I bought this already assembled and painted Centuri T-Bird off eBay, I’ve been starring at it sitting on a shelf for too long. It looks like originally it was all red, but it had a hard life from there, some of the fins have been broken off and poorly reglued with way too much glue and the fins were poorly painted gold. Well, overall, it just looks poorly. Looking inside the tubes I don’t think this was ever launched. This version has the plastic nose cone, it’s been damaged, but repairable.
Most of the fins for the 1st stage were already just hanging on by a thread, so I started there. At first I tried to sand the gold paint off. This was not working, the paint just quickly gummed up the sand paper. What really worked well was is using my hobby knife blade on edge and scrape the paint off, followed up with sanding. I recommend wearing a mask or go outside when doing this. I finished scraping the paint of the 1st and 2nd stage fins last night. One fin on the second stage is not an original and I will be replacing it, as it is way to thick at 1/8 inch. It was obvious it was not original and wrong, so I didn’t both to scrape the paint from it. Have the 3rd stage fins to go. It’s a slow process, but I think the results will be okay and I can bring life back to this neglected bird.
It is alway neat to be able to see the original factory printing on the balsa fins labeling the parts and the root.
Thank goodness disassembly is complete and all the gold paint is virtually gone. Here are the 2nd and 3rd stage fins along with the replacement 2nd stage fin.
I have it reassembled. Not perfect, but I didn’t have perfect expectations since I was already starting with imperfect materials. Overall I’m pretty pleased with it so far.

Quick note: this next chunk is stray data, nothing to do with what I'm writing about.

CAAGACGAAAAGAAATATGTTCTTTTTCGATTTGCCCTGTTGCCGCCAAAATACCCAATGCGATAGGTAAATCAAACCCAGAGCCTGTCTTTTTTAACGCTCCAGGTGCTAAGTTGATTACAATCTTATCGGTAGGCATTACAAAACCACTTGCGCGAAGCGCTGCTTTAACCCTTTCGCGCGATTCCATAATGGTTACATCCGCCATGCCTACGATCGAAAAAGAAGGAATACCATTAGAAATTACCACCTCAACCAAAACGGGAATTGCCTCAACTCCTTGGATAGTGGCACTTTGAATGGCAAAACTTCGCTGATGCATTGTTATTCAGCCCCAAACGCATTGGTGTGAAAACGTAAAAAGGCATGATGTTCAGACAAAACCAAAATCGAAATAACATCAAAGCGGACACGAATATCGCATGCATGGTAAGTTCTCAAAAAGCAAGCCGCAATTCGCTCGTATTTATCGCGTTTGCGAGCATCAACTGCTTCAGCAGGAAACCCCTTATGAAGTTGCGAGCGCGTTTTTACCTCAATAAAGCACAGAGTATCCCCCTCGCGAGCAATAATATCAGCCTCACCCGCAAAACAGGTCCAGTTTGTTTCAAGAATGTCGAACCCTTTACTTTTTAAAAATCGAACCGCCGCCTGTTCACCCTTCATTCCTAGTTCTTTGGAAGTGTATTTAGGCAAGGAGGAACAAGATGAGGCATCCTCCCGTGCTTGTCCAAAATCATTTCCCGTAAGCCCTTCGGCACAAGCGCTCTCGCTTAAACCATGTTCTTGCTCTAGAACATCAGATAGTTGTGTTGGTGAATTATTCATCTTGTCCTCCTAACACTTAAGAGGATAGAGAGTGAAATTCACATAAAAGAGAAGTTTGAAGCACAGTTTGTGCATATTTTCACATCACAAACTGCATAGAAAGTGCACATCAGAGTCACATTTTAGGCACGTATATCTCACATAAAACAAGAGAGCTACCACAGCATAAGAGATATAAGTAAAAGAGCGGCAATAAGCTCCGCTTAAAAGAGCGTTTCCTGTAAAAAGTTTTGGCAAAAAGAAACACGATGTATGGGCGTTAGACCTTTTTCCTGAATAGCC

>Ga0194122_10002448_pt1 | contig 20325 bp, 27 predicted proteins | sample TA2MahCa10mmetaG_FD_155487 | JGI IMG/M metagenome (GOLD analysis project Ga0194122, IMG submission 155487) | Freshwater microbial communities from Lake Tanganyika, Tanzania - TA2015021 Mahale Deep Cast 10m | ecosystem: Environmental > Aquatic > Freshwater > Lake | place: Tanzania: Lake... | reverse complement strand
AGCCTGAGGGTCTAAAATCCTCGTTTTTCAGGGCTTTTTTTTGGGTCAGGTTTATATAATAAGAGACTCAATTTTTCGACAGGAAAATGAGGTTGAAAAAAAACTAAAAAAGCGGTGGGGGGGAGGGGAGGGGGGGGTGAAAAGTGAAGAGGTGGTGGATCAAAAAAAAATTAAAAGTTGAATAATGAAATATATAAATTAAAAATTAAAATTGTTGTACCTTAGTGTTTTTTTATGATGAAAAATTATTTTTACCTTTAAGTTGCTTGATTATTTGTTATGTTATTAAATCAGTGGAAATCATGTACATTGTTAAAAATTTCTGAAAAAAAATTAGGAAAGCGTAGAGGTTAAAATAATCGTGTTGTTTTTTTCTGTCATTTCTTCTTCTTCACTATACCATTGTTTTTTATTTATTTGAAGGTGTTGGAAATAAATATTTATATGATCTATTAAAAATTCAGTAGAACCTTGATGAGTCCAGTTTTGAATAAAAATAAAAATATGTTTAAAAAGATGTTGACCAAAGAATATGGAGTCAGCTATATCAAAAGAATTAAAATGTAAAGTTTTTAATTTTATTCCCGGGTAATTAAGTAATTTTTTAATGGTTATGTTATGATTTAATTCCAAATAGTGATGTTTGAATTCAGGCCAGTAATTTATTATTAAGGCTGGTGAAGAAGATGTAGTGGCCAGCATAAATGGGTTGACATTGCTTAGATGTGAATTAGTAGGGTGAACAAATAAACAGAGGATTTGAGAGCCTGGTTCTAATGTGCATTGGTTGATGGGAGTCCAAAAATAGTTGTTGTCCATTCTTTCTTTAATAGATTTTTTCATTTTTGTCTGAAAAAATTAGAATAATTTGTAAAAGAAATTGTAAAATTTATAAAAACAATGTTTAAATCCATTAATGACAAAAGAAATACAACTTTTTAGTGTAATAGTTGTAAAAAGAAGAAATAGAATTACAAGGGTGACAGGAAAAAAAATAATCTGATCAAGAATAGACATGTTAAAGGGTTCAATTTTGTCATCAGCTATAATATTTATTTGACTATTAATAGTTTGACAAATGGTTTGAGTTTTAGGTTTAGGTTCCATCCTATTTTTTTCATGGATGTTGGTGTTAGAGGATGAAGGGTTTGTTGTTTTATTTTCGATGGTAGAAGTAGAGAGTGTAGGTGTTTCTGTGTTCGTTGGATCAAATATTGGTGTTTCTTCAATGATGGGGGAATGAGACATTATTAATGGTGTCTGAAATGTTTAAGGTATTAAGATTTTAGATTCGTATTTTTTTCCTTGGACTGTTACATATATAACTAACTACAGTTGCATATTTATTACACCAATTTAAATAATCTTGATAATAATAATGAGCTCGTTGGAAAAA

Before I had glued any of the fins on I did a test fit of motors in the mounts to check fit. Glad I did. This later specimen was after Centuri stopped pre installing the engine mounts, the thrust blocks in the 1st and 2nd stage were installed wrong. When assembled with engines, the stages would have lacked about 3/16 of an inch of fully going together. I carefully removed them and installed new ones in the correct position, all fits together nicely now.
For the fins, I started with the first stage and tried to get al the fins aligned and straight as I could. I let that cure overnight. The next day I assembled the 2nd stage, but before the 2nd stage had fully cured and was still a little pliable I clamped it together with the 1st stage so they matched as close as possible.
I have a decision to make on the decals. I could leave them intact and mask them off. Or I do have original Centuri decals to replace them.
As for paint scheme, don’t know yet, thinking about the 1972 red with a mix of black and white fins, or just paint the whole thing red like the original builder.
Out of curiosity I checked and right now it weighs in at 2.5 ounces. 1967 catalog weight is 2.8 ounces and 1972 is 2.9 ounces. Still needs to get prepped for paint and painted though.
It has sort of an interesting reclaimed, distressed wood look to it. I thought about clear coating the original fins, painting the body red, and paint the new fin I had to create on the 2nd stage black. This would not be the first time I’ve left a vintage rocket naked to show off the printing. I guess if I don’t like the clear coat I can always still paint it.
[Rehab started 6/15/2020]